‘White House Plumbers,’ the HBO series about the Watergate Scandal, features Dorothy Hunt, who is undoubtedly the most fascinating character and is portrayed by Lena Headey. She is the mother of Lisa, Kevan, St. John, and David and the first spouse of E. Howard Hunt (Woody Harrelson). She is portrayed in the series as a former spy. She and Howard met in China, fell in love, and eventually got hitched. She is kept informed when Howard gets involved in the CRP’s (the Committee for the Re-Election of the President) operation to spy on the DNC. Dorothy is the first to see that things are not going as planned and that it reminds her of the Bay of Pigs invasion, another significant error in Howard’s career. We have all the information you need if you’re wondering what happened to Dorothy.
What Happened to Dorothy Hunt?
Dorothy Wetzel joined the Central Intelligence Agency (CIA) after being born on April 1st, 1920, in Ohio. She allegedly met Hunt while she was stationed in Shanghai, China. She was eventually dispatched to Paris, France, where she worked as the Economic Cooperation Administration’s point of contact with the American Embassy. Even after Howard’s Bay of Pigs invasion gaffe, Dorothy and Howard later moved back to the United States and established themselves in Maryland, where they lived comfortably.
On December 8, 1972, United Airlines Flight 553 crashed in Chicago, Illinois, killing Dorothy. The Washington Post claims that despite the passage of more than fifty years, it is still unknown whether foul play was involved in her death. She is portrayed as quite the force of nature in “White House Plumbers” with great accuracy. Nixon referred to Dorothy as “the savviest woman in the world” in a February 1973 conversation between John Dean and him that was recorded. She had the entire picture in her head.
How Did Dorothy Die?
Dorothy’s demise has generated a lot of rumours throughout the years. Inside Dorothy’s handbag, authorities discovered a bundle of $100 bills totaling $10,000 after the collision. Additionally, just before flying, she reportedly purchased a $225,000 flight insurance policy at Washington National Airport.
Dorothy was named as the “paymistress,” according to The Washington Post, who gave hush money to the Watergate defendants and their families in order for them to withhold important information from the investigators. According to Howard’s 2007 autobiography “American Spy: My Secret History in the CIA, Watergate, and Beyond,” Dorothy was allegedly sending the funds to a Chicago-area cousin to invest in Howard Johnson hotels. Nixon’s chief of staff, H.R. Haldeman, thought this was probably accurate. The Federal Bureau of Investigation (FBI), the National Transportation Safety Board (NTSB), and the US Congress all conducted investigations into the collision before concluding that pilot error was to blame.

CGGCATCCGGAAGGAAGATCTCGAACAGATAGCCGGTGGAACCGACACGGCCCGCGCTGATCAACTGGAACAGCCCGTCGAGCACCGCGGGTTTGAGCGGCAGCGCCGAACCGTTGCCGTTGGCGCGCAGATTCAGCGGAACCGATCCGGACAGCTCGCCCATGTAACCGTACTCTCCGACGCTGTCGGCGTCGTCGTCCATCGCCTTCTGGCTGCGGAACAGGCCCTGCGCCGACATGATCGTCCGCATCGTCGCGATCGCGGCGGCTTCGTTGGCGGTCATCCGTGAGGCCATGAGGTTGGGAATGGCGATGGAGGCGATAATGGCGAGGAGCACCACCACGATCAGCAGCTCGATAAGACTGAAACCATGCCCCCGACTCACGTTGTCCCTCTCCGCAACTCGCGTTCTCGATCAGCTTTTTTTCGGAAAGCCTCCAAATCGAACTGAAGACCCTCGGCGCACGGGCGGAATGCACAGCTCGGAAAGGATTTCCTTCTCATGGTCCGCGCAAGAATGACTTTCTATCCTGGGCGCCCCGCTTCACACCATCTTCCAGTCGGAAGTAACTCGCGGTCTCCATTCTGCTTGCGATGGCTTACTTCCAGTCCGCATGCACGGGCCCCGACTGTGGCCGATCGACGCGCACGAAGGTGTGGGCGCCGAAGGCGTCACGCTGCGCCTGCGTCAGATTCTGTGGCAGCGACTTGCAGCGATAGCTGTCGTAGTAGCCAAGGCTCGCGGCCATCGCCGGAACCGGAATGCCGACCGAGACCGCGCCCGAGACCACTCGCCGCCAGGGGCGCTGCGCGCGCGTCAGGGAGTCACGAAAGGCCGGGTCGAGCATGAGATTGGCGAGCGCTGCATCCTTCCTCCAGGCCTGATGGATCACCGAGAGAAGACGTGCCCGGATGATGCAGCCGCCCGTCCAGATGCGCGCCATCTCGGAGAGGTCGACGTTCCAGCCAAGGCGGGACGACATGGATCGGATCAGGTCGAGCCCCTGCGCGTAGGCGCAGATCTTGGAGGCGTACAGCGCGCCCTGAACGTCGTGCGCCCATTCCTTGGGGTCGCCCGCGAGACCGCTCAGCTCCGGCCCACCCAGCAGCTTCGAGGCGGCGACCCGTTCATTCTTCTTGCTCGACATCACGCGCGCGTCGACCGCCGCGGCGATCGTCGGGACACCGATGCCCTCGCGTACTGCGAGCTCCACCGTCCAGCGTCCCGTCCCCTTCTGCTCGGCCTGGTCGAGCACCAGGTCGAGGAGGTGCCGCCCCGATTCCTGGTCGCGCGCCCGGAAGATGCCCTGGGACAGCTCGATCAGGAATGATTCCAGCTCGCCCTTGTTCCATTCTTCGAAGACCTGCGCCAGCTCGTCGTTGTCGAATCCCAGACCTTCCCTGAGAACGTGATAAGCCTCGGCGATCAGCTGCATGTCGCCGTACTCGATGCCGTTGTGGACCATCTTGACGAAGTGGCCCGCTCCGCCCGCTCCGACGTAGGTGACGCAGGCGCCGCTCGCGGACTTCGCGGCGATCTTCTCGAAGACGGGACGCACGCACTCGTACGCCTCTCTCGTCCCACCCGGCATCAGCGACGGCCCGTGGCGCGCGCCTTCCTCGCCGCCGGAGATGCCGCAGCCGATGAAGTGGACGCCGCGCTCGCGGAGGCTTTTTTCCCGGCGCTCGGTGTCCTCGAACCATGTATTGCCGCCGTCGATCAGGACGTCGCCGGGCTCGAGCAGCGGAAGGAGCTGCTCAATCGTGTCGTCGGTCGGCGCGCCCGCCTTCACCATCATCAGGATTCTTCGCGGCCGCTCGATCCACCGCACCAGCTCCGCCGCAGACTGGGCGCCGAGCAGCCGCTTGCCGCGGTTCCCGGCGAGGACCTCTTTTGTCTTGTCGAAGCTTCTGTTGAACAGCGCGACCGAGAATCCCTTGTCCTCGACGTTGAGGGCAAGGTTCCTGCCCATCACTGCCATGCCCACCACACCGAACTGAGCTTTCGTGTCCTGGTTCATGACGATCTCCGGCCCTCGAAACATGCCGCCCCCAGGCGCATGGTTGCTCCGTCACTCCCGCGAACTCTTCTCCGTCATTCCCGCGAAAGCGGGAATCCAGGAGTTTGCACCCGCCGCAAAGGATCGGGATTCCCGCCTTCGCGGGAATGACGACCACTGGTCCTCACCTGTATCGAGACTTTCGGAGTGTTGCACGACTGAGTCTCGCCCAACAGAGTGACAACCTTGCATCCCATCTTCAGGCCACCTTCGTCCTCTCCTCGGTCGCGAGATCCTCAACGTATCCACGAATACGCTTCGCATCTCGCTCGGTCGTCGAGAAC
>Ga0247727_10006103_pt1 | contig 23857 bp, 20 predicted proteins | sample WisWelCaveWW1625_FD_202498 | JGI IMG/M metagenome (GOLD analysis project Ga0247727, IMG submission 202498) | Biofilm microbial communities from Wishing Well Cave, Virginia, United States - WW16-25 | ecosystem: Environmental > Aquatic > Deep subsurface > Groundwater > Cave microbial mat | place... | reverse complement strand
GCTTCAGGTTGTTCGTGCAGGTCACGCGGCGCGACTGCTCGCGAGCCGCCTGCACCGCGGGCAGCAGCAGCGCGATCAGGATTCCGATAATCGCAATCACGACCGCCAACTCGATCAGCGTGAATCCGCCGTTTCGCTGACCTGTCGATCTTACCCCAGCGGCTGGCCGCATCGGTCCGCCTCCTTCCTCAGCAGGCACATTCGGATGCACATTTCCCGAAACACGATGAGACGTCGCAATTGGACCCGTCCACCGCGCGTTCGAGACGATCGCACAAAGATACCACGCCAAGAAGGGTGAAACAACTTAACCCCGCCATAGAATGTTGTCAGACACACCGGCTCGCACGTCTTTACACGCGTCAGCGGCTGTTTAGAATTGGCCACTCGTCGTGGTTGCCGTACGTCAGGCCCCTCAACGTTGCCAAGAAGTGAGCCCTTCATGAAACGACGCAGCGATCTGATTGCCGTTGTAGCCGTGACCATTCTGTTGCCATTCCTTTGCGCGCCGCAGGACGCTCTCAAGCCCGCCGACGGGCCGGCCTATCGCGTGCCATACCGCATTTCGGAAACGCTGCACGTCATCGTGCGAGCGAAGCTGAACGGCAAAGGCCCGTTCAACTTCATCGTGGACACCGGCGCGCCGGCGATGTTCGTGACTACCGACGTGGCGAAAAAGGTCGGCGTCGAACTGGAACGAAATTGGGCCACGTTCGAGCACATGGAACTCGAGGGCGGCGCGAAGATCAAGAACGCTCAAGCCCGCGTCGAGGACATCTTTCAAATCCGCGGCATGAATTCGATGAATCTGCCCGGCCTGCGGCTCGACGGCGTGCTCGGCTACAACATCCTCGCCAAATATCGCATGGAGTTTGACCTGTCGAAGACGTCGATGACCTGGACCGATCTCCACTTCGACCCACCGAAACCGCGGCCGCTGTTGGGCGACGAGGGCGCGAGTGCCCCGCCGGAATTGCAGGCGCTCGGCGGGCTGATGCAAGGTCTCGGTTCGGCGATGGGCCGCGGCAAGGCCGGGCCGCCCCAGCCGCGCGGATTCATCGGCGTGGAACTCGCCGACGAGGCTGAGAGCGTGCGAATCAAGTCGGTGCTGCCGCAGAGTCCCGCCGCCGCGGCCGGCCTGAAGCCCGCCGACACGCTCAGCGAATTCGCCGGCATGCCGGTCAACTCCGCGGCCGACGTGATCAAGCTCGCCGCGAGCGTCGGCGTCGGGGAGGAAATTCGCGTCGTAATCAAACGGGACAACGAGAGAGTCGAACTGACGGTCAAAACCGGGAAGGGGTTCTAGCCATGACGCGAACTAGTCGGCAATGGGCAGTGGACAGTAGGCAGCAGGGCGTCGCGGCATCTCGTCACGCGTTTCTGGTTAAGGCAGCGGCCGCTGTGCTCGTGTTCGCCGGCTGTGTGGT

In “American Spy,” Howard described in detail how his wife had a meeting with a man who went by the name of Mr. Rivers and instructed her to find out the monthly costs and legal fees associated with each arrestee. Dorothy followed the instructions, but discovered that the amount of money she was given was far less than what had been agreed upon.
According to Howard, his wife became unhappy with the part that Mr. Rivers had wanted her to play. He had asked her for budgetary details, and although these had been accepted, the payments had never been made in full. Now that the election had been won, Dorothy believed that the White House would be less likely to keep its promises because she was dealing with a buddy of Mr. Rivers. In addition, she couldn’t shake the impression that, as a woman, her arguments were taken less seriously than those of men, like myself. She advised me to call Colson and try to explain the issue to him for these reasons. She had provided the Miami defendants with particular financial guarantees at Mr. Rivers’ request, but the money had only partially materialised. Additionally, their attorney was making unsettling noises.
Howard was motivated by this to speak with Charles Colson, Director of the Office of Public Liaison, and emphasise the urgency of their financial situation. Howard moved to Miami, Florida after being freed, where he met Laura, a teacher. At the time, he was roughly 60 years old. Austin and Hollis were their two children from their marriage. On January 23, 2007, pneumonia claimed his life. St. John allegedly claimed that the CIA murdered his mother in a book he wrote in 2015 titled “Dorothy, “An Amoral and Dangerous Woman”: The Murder of E. Howard Hunt’s Wife – Watergate’s Darkest Secret.”
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